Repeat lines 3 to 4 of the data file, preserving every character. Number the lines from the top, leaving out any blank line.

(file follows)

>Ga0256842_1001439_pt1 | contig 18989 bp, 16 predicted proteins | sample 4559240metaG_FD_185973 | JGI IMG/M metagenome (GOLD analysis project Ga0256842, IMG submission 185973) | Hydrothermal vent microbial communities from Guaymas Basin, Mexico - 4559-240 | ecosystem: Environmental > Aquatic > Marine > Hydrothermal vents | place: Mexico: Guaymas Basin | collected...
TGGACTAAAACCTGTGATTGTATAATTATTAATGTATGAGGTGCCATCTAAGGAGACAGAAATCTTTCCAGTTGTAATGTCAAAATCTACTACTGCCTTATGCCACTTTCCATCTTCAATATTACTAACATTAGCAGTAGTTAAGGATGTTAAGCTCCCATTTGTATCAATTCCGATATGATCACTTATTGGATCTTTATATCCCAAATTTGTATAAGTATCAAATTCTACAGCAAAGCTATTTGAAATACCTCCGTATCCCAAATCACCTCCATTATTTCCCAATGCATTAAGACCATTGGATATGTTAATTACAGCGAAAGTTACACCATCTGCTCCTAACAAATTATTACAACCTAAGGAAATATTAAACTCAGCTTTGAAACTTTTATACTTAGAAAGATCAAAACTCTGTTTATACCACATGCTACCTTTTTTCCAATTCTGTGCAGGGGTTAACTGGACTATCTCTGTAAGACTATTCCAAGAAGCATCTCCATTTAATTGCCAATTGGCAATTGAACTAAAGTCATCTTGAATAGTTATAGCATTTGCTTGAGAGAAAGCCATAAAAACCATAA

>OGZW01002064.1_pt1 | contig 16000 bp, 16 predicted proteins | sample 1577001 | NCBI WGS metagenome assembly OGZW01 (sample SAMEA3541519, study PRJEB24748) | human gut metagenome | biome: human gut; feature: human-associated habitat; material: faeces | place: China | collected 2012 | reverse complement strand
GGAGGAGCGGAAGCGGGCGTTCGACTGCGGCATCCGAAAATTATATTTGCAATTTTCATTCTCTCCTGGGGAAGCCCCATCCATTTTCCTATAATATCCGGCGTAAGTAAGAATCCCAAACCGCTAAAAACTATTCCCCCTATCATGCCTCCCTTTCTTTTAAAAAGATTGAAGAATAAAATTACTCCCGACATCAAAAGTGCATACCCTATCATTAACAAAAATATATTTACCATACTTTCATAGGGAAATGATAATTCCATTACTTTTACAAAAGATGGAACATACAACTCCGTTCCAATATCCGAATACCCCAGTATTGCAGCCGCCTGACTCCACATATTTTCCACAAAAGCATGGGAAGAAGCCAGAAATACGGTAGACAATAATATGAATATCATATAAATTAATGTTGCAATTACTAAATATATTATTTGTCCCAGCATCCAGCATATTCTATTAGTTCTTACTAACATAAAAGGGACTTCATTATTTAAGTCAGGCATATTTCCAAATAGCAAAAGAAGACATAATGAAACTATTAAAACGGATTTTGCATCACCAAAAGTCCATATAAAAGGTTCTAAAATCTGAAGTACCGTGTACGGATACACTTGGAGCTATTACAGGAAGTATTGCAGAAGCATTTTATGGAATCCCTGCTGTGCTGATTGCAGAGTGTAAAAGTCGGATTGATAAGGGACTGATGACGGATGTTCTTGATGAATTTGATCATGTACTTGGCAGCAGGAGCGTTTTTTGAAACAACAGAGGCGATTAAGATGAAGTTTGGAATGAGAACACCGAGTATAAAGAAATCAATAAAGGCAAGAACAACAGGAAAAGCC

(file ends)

>OGZW01002064.1_pt1 | contig 16000 bp, 16 predicted proteins | sample 1577001 | NCBI WGS metagenome assembly OGZW01 (sample SAMEA3541519, study PRJEB24748) | human gut metagenome | biome: human gut; feature: human-associated habitat; material: faeces | place: China | collected 2012 | reverse complement strand
GGAGGAGCGGAAGCGGGCGTTCGACTGCGGCATCCGAAAATTATATTTGCAATTTTCATTCTCTCCTGGGGAAGCCCCATCCATTTTCCTATAATATCCGGCGTAAGTAAGAATCCCAAACCGCTAAAAACTATTCCCCCTATCATGCCTCCCTTTCTTTTAAAAAGATTGAAGAATAAAATTACTCCCGACATCAAAAGTGCATACCCTATCATTAACAAAAATATATTTACCATACTTTCATAGGGAAATGATAATTCCATTACTTTTACAAAAGATGGAACATACAACTCCGTTCCAATATCCGAATACCCCAGTATTGCAGCCGCCTGACTCCACATATTTTCCACAAAAGCATGGGAAGAAGCCAGAAATACGGTAGACAATAATATGAATATCATATAAATTAATGTTGCAATTACTAAATATATTATTTGTCCCAGCATCCAGCATATTCTATTAGTTCTTACTAACATAAAAGGGACTTCATTATTTAAGTCAGGCATATTTCCAAATAGCAAAAGAAGACATAATGAAACTATTAAAACGGATTTTGCATCACCAAAAGTCCATATAAAAGGTTCTAAAATCTGAAGTACCGTGTACGGATACACTTGGAGCTATTACAGGAAGTATTGCAGAAGCATTTTATGGAATCCCTGCTGTGCTGATTGCAGAGTGTAAAAGTCGGATTGATAAGGGACTGATGACGGATGTTCTTGATGAATTTGATCATGTACTTGGCAGCAGGAGCGTTTTTTGAAACAACAGAGGCGATTAAGATGAAGTTTGGAATGAGAACACCGAGTATAAAGAAATCAATAAAGGCAAGAACAACAGGAAAAGCC